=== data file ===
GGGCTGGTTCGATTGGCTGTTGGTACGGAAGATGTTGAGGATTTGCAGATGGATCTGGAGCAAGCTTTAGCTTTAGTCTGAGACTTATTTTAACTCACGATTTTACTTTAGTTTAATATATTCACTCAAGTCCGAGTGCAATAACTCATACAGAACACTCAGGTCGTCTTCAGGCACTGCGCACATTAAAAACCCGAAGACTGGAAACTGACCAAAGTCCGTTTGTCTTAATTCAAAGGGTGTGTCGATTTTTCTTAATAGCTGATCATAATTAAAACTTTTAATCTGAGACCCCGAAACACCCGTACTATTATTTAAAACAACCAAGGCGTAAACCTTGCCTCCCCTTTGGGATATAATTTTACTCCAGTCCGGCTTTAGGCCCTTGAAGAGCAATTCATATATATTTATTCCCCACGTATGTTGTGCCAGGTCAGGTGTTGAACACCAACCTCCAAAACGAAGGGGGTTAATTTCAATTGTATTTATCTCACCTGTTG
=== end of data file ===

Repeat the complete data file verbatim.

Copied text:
GGGCTGGTTCGATTGGCTGTTGGTACGGAAGATGTTGAGGATTTGCAGATGGATCTGGAGCAAGCTTTAGCTTTAGTCTGAGACTTATTTTAACTCACGATTTTACTTTAGTTTAATATATTCACTCAAGTCCGAGTGCAATAACTCATACAGAACACTCAGGTCGTCTTCAGGCACTGCGCACATTAAAAACCCGAAGACTGGAAACTGACCAAAGTCCGTTTGTCTTAATTCAAAGGGTGTGTCGATTTTTCTTAATAGCTGATCATAATTAAAACTTTTAATCTGAGACCCCGAAACACCCGTACTATTATTTAAAACAACCAAGGCGTAAACCTTGCCTCCCCTTTGGGATATAATTTTACTCCAGTCCGGCTTTAGGCCCTTGAAGAGCAATTCATATATATTTATTCCCCACGTATGTTGTGCCAGGTCAGGTGTTGAACACCAACCTCCAAAACGAAGGGGGTTAATTTCAATTGTATTTATCTCACCTGTTG